Shanann Watts case: 20 reasons abuse stays hidden and can lead to death

The last time I wrote I gave you my observations on the Shanann Watts case; specifically my thoughts on the husband’s behavior in interviews. 

*Disclaimer: Abuse crosses all genders, socioeconomic statuses, nationalities, tones of skin, and religions. I minister to women and therefore I use the term woman in most of my writings.

Allow me to explain what it could have been like in Shanann Watt’s home based on my experience of domestic abuse.

Here are lessons I’ve learned from my own background as a survivor of domestic abuse, and from ministering to other survivors of domestic violence:

1.      You NEVER know what goes on in someone else’s home. Sometimes a spouse doesn’t know what goes on in their home, or during the other person’s time away from home. Don’t assume you know better than them.

2.      You can live with a person and not know if they suffer from mental illness or a personality disorder.  

3.      Many women don’t understand that the difficult marriage is actually a destructive marriage by an angry and controlling man. When a woman tries to talk through a problem the tables are turned on her and he insists the only problems are the ones she creates. He often shames, talks down, belittles, withholds, and throws temper tantrums while telling her, “It’s all you.” Or, “I never did or said that.” Lots of crazy making/gas lighting goes on in this type of relationship.

4.  Constant denial or justification of the hurt and wrong they’ve committed against you is the number one clue that you’re living with an abuser.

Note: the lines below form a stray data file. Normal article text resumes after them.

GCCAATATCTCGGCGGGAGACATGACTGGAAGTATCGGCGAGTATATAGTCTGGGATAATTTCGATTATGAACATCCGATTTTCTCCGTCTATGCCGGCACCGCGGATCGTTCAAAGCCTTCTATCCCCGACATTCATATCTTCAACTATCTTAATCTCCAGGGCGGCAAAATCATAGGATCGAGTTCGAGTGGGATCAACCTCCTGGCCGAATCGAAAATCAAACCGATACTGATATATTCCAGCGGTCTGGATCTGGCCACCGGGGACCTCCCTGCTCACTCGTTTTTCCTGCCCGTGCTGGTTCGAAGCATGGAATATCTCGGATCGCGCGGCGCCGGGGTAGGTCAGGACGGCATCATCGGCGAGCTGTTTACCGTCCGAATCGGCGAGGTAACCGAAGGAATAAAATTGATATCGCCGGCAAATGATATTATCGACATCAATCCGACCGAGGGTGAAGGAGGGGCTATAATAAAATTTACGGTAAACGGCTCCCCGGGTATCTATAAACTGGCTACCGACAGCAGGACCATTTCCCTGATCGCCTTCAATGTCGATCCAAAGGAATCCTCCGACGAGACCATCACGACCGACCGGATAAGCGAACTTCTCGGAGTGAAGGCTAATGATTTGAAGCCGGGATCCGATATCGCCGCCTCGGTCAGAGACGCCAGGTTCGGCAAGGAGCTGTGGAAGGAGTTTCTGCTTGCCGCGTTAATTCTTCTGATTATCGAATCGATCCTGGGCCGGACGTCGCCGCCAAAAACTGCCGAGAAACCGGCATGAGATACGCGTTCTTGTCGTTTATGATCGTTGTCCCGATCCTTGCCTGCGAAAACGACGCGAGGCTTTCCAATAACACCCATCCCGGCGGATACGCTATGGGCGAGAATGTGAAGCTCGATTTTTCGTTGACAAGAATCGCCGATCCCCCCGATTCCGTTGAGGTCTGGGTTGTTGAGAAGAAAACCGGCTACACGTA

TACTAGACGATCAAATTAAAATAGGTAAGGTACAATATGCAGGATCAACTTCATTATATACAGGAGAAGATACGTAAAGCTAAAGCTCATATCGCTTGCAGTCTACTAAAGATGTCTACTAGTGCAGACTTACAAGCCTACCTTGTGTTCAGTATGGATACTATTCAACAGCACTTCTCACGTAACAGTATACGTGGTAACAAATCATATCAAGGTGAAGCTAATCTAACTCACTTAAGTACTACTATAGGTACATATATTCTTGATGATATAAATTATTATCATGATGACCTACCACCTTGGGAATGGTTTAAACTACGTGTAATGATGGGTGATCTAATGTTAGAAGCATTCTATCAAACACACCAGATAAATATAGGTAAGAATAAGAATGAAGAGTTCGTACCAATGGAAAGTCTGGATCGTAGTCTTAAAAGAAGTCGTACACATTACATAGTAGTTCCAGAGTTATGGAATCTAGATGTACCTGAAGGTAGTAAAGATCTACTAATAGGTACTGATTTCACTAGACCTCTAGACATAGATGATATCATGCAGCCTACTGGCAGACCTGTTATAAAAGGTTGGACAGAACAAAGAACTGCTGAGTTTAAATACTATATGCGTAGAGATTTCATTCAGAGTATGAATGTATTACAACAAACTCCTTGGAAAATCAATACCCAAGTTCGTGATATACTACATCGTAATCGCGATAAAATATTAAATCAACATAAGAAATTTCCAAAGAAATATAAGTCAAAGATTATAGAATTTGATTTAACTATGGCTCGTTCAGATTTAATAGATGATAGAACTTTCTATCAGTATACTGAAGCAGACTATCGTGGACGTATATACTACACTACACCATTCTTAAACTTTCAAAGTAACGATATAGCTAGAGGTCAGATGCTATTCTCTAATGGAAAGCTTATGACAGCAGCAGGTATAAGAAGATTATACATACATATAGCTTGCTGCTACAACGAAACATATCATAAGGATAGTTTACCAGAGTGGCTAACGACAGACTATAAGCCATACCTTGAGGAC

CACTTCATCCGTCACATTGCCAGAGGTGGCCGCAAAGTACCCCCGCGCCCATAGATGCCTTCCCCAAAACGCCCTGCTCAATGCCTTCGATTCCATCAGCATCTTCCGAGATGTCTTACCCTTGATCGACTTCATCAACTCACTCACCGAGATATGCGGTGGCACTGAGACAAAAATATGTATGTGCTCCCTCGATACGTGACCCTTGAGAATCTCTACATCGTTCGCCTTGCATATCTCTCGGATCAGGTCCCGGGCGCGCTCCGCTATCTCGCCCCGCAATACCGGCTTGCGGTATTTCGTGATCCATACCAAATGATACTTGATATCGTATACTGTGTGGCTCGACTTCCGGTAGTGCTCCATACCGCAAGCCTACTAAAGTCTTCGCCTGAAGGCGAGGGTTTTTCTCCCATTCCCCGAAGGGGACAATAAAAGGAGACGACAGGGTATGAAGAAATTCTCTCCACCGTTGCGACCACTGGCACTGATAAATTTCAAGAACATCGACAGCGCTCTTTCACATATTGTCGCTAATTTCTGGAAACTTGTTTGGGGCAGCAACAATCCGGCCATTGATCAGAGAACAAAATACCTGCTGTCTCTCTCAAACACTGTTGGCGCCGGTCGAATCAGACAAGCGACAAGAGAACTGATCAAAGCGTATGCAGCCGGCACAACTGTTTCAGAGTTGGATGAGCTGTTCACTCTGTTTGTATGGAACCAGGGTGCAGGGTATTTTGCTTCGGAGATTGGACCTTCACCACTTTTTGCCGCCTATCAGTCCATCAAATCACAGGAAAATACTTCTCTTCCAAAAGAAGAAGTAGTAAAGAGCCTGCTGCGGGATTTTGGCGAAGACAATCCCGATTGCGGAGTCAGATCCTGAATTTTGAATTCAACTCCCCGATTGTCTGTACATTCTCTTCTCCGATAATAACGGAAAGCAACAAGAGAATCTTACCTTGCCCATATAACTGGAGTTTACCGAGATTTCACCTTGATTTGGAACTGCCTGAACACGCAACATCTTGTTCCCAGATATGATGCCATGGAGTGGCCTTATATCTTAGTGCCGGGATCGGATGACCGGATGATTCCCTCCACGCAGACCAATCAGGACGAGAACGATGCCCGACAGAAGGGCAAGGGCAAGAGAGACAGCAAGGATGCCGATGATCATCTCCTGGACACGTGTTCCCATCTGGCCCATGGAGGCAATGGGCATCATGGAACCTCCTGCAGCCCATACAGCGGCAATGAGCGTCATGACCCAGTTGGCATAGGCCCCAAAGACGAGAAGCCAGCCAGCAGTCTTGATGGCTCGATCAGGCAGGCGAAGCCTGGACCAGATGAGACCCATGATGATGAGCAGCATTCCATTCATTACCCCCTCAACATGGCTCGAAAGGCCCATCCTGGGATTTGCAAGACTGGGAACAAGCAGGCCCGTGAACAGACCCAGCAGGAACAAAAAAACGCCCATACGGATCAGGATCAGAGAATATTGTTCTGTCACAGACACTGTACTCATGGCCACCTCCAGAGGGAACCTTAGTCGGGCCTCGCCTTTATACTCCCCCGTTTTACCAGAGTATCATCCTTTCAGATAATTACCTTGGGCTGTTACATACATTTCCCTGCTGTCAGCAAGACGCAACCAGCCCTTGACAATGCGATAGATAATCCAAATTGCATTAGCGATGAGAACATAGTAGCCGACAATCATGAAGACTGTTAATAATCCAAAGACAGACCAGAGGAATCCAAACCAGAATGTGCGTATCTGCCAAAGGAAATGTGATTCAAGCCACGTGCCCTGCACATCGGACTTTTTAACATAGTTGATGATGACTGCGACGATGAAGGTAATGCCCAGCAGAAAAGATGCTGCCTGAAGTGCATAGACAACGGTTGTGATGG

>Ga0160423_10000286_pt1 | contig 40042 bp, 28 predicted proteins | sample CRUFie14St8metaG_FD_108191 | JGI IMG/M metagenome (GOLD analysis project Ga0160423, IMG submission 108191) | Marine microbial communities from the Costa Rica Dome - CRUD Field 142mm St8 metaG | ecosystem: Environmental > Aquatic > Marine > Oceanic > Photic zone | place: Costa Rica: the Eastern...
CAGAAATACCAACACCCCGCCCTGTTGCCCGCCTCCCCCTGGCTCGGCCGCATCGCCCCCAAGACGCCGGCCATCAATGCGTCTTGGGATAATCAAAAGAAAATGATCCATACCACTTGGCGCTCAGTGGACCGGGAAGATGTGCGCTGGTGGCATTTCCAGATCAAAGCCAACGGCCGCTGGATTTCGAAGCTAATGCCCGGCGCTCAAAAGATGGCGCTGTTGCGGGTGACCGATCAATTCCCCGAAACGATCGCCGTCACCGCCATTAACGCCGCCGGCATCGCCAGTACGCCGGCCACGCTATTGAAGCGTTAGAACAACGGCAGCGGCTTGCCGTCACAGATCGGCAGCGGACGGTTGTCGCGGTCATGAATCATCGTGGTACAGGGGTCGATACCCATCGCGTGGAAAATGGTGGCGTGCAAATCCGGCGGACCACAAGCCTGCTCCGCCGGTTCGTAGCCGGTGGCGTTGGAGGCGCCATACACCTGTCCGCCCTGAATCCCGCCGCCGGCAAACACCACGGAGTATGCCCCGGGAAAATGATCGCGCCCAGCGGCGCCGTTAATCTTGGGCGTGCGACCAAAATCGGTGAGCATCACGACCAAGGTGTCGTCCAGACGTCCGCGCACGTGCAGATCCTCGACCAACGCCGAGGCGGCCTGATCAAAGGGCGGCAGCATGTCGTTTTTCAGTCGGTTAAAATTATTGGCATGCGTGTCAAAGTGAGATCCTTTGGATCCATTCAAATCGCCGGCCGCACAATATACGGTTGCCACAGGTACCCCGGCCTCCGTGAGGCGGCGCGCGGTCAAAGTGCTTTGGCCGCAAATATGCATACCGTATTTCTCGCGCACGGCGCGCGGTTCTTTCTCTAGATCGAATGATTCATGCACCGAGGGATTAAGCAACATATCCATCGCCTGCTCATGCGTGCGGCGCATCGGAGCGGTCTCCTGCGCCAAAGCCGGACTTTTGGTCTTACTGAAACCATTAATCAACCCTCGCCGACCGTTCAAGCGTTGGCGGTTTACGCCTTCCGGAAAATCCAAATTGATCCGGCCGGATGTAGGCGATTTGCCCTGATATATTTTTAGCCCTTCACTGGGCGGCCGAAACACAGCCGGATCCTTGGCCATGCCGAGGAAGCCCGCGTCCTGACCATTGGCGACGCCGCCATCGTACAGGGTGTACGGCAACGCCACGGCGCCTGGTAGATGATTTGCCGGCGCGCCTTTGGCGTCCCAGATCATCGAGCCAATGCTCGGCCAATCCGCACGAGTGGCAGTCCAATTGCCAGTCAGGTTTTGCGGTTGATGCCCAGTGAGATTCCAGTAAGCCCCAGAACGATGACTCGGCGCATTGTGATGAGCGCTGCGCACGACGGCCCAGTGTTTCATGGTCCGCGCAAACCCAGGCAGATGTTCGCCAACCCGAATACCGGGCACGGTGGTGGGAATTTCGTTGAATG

5.      It can be nearly impossible to know if your loved one could kill you. (If you question your safety, please take the free MOSAIC threat assessment to determine if you are a candidate for violence or death).

6.      Angry and controlling men rarely change; in fact, the abuse usually escalates…not improves.

7.      Often times the system fails abuse survivors. Victims are statistically not believed in a court of law when they bring up domestic abuse.

8.      Promoting an ideal marriage in social media posts may be an attempt to throw the abuser off the trail of an upcoming separation or divorce; especially if the victim fears for their life. It could also be an attempt to appease the abuser and ‘respect’ his orders to make him look good.

9.      Talking well of the spouse is expected in most social circles. Truth telling about marital problems has caused many abused women to lose friends, or their children’s playmates.

10.  Positive media posts can be a coping mechanism for surviving a traumatic marriage. Maybe it’s a snapshot of a good moment in the midst of many difficult circumstances. It encourages outsiders to believe they have a wonderful life. What person wants to admit to domestic abuse?

11.  Sometimes the abuser controls the victim’s social media and electronics by posting for them; as them, going as far as to place spyware on the devices and GPS tracking on the vehicle. (The women I minister to all report having spyware placed on their electronics right before or during the separation or divorce).

12.  Domestic violence doesn’t always equate to physical abuse. It can manifest as sexual, reproductive, verbal, emotional, spiritual, financial, and one I had not included in my list before today; digital abuse which would be secondary emotional abuse.

13.  Domestic violence causes health care problems.  The  trauma caused by domestic abuse can cause immediate injuries, and contributes to a number of chronic health problems, including depression, alcohol and substance abuse, sexually transmitted diseases, heart problems, cancer, and auto-immune diseases.

14.  Domestic violence is about control and power. It’s not about anything the wife or children are doing wrong.

15.  Women are objectified and viewed as property. Property is disposable. (I haven’t seen a case yet that didn’t involve the use of pornography). 

Shanann and Nickole Utoft
Shanann with friend Nickole Utoft. Photo credit: Shanann Watts’ Facebook page.